"Now, therefore, we Burger & Gasper (a copartnership composed of W.C. Burger and J.G. Gasper) in consideration of the sum of two hundred and fifty and no/100 ($250) dollars, do hereby release and forever remise all our right, title and interest in and to said judgment, as well as all further or subsequent judgments or liens thereby. We also forever release any and all claims of whatsoever nature or kind, and wherever found, that we may hold or own against said Calvin Rosser and D.A. Mayer.

"We further authorize the court clerk of Beckham county, Okla., to fully release and discharge the said judgments upon the judgment docket of said court."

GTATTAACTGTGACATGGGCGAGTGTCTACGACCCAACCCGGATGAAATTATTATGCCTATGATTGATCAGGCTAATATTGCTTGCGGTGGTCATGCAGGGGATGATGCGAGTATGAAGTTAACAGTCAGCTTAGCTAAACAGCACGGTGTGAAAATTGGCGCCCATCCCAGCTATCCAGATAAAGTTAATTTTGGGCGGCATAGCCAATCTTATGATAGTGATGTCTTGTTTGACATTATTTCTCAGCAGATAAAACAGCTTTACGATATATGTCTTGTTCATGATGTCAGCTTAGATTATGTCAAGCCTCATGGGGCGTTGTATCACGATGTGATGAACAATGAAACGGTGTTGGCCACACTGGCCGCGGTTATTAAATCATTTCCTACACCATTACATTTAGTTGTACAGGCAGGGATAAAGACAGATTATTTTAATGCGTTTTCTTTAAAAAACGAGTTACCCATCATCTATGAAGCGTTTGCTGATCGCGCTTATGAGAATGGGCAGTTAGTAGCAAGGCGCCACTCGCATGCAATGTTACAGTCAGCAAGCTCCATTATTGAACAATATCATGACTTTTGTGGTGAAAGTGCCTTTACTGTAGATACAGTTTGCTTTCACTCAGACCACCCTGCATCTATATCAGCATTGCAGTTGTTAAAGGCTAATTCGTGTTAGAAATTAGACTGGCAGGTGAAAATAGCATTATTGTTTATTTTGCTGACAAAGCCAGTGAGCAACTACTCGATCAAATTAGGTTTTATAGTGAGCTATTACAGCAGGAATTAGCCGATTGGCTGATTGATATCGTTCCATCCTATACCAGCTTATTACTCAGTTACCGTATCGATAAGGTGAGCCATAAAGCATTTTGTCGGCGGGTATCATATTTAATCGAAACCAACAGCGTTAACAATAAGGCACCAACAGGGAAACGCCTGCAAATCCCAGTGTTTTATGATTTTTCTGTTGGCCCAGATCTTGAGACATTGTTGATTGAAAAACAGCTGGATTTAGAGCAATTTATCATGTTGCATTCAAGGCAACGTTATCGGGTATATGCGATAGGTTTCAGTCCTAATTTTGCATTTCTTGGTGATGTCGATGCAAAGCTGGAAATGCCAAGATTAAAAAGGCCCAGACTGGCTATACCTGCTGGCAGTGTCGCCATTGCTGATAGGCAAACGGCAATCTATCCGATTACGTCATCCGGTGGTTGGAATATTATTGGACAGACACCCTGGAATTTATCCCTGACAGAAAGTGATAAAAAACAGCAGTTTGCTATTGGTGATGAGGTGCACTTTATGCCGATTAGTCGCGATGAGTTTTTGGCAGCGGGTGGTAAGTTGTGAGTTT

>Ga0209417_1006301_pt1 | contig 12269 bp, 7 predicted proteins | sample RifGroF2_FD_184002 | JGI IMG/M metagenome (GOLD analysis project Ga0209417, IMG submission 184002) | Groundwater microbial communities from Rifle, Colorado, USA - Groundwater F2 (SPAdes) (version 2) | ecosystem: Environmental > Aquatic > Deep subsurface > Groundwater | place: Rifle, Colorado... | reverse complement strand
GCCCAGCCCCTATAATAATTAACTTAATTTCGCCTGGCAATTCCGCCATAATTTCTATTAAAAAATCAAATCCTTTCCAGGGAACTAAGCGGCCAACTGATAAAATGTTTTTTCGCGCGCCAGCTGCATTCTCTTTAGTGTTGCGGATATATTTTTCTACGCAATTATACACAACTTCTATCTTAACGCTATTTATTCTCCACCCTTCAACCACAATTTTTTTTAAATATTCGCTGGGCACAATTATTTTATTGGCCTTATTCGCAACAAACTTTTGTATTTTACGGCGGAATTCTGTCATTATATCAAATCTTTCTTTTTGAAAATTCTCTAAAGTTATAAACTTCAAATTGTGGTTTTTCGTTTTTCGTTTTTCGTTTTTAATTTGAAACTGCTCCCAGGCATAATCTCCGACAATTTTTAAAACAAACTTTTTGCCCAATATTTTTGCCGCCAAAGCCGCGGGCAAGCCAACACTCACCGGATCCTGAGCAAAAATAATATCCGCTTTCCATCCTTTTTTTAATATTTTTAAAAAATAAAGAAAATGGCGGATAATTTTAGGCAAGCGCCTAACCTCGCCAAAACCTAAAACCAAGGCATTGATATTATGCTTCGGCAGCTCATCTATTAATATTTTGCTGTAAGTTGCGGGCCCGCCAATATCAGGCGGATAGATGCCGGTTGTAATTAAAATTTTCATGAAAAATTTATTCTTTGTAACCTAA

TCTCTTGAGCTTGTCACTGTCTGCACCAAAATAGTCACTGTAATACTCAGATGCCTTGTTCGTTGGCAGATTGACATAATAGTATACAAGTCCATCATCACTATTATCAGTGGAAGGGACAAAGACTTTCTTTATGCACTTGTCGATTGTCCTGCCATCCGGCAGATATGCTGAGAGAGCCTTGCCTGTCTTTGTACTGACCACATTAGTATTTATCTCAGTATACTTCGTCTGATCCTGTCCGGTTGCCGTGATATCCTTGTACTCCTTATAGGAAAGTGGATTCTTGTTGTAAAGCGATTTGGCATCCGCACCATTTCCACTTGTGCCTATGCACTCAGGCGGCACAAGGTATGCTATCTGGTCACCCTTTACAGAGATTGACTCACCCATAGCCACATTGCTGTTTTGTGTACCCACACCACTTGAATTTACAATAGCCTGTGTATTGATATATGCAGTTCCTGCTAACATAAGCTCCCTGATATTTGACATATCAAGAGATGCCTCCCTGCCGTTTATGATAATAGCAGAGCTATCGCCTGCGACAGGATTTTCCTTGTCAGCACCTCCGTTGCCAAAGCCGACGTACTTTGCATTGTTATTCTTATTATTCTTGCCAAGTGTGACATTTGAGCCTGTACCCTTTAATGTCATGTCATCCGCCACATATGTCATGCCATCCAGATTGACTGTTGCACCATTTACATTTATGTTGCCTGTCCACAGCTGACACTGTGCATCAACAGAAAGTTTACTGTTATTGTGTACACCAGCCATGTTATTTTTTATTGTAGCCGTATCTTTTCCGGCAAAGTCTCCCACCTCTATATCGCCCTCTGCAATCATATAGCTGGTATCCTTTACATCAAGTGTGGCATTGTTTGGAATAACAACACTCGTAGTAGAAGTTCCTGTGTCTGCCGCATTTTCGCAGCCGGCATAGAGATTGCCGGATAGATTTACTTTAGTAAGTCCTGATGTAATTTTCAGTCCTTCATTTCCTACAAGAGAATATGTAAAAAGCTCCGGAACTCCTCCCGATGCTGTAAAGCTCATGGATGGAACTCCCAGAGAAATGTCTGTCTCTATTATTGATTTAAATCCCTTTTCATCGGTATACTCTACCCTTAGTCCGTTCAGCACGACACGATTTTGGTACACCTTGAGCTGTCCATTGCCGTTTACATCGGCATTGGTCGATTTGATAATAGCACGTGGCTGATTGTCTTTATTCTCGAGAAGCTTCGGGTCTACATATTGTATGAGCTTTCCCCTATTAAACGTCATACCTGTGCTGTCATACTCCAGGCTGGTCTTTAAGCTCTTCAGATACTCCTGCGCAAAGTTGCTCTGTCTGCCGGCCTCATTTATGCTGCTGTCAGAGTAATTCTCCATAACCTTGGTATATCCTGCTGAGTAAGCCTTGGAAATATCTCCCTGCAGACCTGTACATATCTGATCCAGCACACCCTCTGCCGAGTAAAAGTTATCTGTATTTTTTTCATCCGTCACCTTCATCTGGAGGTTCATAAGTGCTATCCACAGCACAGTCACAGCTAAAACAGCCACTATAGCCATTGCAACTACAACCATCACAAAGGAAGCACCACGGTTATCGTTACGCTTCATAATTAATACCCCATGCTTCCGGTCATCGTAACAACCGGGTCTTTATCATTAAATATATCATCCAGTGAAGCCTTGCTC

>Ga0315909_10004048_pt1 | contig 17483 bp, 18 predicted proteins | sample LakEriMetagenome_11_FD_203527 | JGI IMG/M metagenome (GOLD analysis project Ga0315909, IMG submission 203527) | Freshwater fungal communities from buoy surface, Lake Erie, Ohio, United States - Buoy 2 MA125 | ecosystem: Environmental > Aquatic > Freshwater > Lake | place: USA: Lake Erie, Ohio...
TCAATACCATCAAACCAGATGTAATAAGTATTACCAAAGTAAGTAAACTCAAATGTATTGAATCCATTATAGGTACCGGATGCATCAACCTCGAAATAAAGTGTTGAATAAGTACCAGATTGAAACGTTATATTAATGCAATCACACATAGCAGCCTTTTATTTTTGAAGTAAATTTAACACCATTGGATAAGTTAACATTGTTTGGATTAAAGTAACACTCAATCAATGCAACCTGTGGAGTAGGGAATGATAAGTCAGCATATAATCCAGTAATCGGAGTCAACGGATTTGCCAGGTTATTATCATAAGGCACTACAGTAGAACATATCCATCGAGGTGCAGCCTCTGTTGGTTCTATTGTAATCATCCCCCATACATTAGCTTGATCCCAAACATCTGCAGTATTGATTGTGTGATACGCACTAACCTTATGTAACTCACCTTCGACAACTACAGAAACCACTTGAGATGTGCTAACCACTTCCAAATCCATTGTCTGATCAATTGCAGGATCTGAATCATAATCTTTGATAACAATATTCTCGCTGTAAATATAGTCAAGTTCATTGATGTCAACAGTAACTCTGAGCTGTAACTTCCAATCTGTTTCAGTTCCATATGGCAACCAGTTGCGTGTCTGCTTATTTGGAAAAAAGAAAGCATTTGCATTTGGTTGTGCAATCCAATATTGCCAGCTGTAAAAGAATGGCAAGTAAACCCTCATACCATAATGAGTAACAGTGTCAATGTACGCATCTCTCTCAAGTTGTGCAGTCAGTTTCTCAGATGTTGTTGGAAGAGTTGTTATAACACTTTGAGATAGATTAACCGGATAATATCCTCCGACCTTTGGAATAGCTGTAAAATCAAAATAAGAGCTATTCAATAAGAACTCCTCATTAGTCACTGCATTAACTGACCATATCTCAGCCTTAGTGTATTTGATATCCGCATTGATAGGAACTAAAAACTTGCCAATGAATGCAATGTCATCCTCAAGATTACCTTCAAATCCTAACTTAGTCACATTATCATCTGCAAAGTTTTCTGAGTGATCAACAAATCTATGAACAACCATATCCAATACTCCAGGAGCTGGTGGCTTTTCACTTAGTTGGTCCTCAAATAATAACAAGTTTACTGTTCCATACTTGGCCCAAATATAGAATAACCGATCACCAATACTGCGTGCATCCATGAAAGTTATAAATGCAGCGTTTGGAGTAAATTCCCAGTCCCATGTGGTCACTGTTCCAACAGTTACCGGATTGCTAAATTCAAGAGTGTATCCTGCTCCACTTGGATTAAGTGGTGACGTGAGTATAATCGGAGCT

¶9 In addition to these documents, Mr. Garnett, counsel for plaintiffs, made a statement in detail of the facts which plaintiffs expected to prove. The facts stated were substantially as follows: That the release of judgment was not a sufficient defense because it recited a consideration of only $250, which was everything of value that was in fact received and the sole consideration; that the attorney, Percy Powers, whose name appears on the release as attorney for judgment creditors, was not and had never at any time been attorney for plaintiffs; that E.C. Marianelli and Mr. Garnett were attorneys for Burger and Gasper and were to receive 50 per cent. of whatever amount was collected from the defendants; that judgment was first obtained in cause No. 676 in the district court of Beckham county in a replevin action, wherein Burger and Gasper were defendants, and that subsequently suit was brought for Burger and Gasper against the defendants herein as principals and sureties on the replevin bond, and judgment obtained upon which the present suit is based; that plaintiffs herein knew nothing about the release of judgment executed by Burger until long after the same was executed and filed in the office of the court clerk of Beckham county; that Calvin M. Rosser, one of the defendants, went to Burger, who was then living in Mangum, Greer county, and obtained a release for $250; that Burger was at the time hard pressed, and Rosser paid Percy Powers a fee for obtaining such release; that Burger and Gasper were not partners at the time of the release, nor at the time the judgment sued on herein was obtained, and had not been partners for a long time prior to the date upon which such judgment was rendered; that the judgment itself does not purport to be in their favor as partners, but merely as joint plaintiffs; that Burger and Gasper were in fact joint plaintiffs, and that when said judgment was rendered, each of them had an undivided one-half interest therein, subject to the claim of the attorneys for attorneys' fees; that Gasper never authorized Burger or anyone to compromise and settle said judgment in so far as his interest was concerned; that Gasper was present in court and would testify to the facts stated within his knowledge, and that he, Chas. H. Garnett, would testify to the facts coming within his knowledge, unless counsel for the defendants would agree that the statement of the facts as related was correct and statement of facts for the case.